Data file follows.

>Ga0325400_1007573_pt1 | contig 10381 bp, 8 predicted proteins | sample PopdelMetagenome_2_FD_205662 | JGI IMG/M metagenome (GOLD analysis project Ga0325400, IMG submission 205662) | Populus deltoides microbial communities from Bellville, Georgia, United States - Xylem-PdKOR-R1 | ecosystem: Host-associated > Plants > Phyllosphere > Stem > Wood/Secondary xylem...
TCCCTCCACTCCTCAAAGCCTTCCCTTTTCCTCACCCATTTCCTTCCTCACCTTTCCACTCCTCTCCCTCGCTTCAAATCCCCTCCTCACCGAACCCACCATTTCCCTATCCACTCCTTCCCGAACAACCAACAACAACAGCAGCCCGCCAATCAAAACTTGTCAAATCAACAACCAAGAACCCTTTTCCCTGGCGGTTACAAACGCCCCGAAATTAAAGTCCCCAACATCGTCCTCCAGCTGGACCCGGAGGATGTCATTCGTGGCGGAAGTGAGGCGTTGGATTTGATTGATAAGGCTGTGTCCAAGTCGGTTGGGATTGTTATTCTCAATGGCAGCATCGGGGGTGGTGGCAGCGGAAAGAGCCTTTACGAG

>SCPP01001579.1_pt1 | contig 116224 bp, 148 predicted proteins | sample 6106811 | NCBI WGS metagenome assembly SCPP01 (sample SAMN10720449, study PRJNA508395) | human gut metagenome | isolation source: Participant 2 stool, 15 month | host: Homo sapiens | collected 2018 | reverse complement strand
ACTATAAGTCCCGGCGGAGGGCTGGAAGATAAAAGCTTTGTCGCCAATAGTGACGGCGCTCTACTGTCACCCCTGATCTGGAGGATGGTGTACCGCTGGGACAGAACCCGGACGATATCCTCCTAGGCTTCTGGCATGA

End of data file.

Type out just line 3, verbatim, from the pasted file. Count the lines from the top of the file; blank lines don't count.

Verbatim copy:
>SCPP01001579.1_pt1 | contig 116224 bp, 148 predicted proteins | sample 6106811 | NCBI WGS metagenome assembly SCPP01 (sample SAMN10720449, study PRJNA508395) | human gut metagenome | isolation source: Participant 2 stool, 15 month | host: Homo sapiens | collected 2018 | reverse complement strand